The emphasis is on the hip movement whether front or back.
The difficulty is to maintain the position without shifting the centre.
To analyse and understand the above situation is to do with
movement and not with a stationary posture.
Advancing and retreating by turning sideways in line with the
shoulders, one is capable of turning like a millstone, fast or slow,
as if whirling like a dragon in the clouds or sensing the approach
of a fierce tiger.
From this, one can learn the usage of the movement of
the upper torso.
Through long practice, such movement will become natural."
- Yang Family Old Manual, The Coil Incense Kung
"Silk reeling (pinyin chánsīgōng, Wade-Giles ch'an2 ssu1 kung1 纏絲功), also called "Winding Silk Power" (chansijing) (纏絲勁), as well as "Foundational Training"(jibengong), refers to a set of neigong exercises frequently used by the Chen style, Wu style and some other styles of T'ai Chi Ch'uan. The name derives from the metaphorical principle of "reeling the silk from a silk worm's cocoon". In order to draw out the silk successfully the action must be smooth and consistent without jerking or changing direction sharply. Too fast, the silk breaks, too slow, it sticks to itself and becomes tangled. Hence, the silk reeling movements are continuous, cyclic patterns performed at constant speed with the "light touch" of drawing silk.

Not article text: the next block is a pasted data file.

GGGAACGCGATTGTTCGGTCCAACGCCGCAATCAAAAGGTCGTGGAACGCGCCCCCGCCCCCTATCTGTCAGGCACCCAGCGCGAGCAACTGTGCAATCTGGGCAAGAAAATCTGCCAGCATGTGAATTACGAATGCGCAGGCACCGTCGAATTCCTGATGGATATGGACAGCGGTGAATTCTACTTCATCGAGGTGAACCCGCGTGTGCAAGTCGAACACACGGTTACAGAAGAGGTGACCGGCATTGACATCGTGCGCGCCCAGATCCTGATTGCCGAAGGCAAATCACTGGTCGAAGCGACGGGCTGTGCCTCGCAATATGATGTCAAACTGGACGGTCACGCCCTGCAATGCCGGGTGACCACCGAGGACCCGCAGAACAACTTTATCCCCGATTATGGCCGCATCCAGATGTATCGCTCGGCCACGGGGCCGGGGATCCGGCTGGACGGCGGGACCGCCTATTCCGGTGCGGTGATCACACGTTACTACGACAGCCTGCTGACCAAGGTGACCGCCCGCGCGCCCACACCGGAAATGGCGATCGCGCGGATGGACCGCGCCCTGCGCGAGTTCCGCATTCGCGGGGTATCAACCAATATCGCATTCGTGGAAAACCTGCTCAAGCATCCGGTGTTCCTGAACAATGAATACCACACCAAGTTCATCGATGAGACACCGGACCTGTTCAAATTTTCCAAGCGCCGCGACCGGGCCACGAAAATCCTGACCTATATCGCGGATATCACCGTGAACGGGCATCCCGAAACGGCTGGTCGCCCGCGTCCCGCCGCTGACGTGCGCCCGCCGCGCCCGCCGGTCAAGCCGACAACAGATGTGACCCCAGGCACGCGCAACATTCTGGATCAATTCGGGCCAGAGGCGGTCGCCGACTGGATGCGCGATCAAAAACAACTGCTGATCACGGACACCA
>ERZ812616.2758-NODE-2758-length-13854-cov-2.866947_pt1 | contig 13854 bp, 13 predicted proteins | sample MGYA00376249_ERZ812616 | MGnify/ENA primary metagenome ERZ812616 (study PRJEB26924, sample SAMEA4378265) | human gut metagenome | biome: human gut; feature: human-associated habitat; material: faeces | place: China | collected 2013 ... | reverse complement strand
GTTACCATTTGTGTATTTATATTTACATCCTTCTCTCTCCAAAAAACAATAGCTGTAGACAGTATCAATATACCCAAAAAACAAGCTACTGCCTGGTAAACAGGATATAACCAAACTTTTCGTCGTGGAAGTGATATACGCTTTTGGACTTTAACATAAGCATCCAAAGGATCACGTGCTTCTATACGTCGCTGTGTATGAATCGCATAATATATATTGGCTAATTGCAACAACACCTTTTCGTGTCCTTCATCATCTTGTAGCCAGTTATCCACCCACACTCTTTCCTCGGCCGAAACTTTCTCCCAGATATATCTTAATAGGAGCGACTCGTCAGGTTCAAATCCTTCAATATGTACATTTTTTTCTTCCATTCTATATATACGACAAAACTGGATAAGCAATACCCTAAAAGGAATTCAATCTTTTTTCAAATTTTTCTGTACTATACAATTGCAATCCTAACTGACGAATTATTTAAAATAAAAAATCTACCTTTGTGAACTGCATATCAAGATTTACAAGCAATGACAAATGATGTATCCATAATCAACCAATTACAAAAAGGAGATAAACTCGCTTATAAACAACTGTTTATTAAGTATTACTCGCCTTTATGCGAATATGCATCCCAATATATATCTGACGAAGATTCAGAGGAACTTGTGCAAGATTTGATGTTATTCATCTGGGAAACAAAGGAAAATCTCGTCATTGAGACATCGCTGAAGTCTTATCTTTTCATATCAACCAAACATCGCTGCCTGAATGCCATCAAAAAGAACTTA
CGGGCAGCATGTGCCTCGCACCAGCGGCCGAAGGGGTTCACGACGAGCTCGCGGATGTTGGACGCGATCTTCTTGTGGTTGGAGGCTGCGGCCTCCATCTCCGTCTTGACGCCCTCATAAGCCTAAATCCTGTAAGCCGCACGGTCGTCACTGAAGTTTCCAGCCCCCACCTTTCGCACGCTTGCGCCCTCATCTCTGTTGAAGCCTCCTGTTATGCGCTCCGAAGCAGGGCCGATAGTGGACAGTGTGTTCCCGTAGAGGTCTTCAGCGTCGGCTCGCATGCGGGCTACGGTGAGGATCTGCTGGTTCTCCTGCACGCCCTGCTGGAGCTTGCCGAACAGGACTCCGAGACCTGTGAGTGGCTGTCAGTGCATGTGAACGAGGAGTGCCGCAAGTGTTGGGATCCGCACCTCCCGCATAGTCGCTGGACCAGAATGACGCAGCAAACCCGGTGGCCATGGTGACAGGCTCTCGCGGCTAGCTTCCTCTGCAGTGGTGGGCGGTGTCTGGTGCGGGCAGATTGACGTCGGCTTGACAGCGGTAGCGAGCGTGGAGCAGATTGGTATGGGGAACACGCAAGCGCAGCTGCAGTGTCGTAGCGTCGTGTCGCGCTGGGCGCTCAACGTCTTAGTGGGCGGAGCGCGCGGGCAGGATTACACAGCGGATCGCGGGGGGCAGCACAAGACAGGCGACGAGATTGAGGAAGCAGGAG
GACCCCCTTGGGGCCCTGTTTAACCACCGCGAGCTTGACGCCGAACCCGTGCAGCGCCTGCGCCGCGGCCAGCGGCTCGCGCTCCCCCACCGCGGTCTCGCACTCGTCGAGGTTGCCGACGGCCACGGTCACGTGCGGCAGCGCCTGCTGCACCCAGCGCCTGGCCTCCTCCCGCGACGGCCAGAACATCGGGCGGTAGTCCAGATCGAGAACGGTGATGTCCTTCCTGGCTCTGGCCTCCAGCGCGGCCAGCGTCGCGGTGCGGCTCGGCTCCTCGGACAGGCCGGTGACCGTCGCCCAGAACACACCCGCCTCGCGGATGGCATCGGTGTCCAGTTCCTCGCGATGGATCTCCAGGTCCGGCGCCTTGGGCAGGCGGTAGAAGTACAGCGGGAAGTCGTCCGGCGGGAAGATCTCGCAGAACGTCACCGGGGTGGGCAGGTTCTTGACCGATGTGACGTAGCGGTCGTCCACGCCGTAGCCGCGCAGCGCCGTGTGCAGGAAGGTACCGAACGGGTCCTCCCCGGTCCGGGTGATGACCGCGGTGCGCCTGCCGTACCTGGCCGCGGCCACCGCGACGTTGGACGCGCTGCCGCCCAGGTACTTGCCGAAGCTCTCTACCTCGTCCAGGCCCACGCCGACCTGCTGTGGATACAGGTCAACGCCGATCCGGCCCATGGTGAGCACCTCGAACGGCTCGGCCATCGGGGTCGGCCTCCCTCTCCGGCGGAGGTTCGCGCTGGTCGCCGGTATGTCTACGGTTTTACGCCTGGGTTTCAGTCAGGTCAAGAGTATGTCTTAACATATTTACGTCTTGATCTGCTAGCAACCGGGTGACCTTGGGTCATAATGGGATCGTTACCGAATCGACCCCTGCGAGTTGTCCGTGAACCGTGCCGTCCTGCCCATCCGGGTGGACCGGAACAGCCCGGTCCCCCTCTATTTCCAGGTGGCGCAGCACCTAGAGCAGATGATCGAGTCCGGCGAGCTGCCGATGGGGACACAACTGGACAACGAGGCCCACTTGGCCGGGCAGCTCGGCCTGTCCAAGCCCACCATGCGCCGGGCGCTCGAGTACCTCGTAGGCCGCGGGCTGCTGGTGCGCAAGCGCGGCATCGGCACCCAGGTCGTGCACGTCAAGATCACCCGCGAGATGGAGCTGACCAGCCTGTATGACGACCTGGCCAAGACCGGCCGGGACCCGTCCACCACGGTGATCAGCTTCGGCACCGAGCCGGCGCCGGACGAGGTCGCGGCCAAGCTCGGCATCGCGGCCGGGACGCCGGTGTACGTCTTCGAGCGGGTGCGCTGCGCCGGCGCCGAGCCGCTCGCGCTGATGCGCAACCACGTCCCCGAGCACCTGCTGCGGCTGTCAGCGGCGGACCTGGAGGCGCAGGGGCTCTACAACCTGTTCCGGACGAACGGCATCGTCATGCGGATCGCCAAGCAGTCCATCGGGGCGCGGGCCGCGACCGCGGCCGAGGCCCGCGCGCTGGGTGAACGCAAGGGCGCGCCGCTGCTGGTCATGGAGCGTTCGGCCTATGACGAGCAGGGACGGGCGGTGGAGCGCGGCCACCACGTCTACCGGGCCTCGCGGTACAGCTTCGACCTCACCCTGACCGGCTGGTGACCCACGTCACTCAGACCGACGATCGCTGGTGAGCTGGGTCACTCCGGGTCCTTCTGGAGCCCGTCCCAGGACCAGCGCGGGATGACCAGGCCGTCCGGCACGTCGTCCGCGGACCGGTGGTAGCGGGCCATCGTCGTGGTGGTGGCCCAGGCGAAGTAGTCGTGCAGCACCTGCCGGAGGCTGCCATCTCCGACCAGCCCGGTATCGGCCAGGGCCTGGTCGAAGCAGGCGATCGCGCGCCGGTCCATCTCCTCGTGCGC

In common with all Qigong exercises, the patterns are performed in a concentrated, meditative state with an emphasis on relaxation. However, rather than being isolated exercises purely for health benefits, the focus is on strengthening and training the whole body coordination (nei jin) and grounded body alignment that is used in the Tai Chi form and pushing hands. Silk reeling is commonly used in Chen style as a warmup before commencing Tai Chi form practice, but its body mechanics are also a requirement of Chen Style Tai Chi throughout the forms. In other styles, silk reeling is only introduced to advanced levels. Many schools, especially those not associated with the orthodox Tai Chi families, don't train it at all."
- Silk Reeling - Wikipedia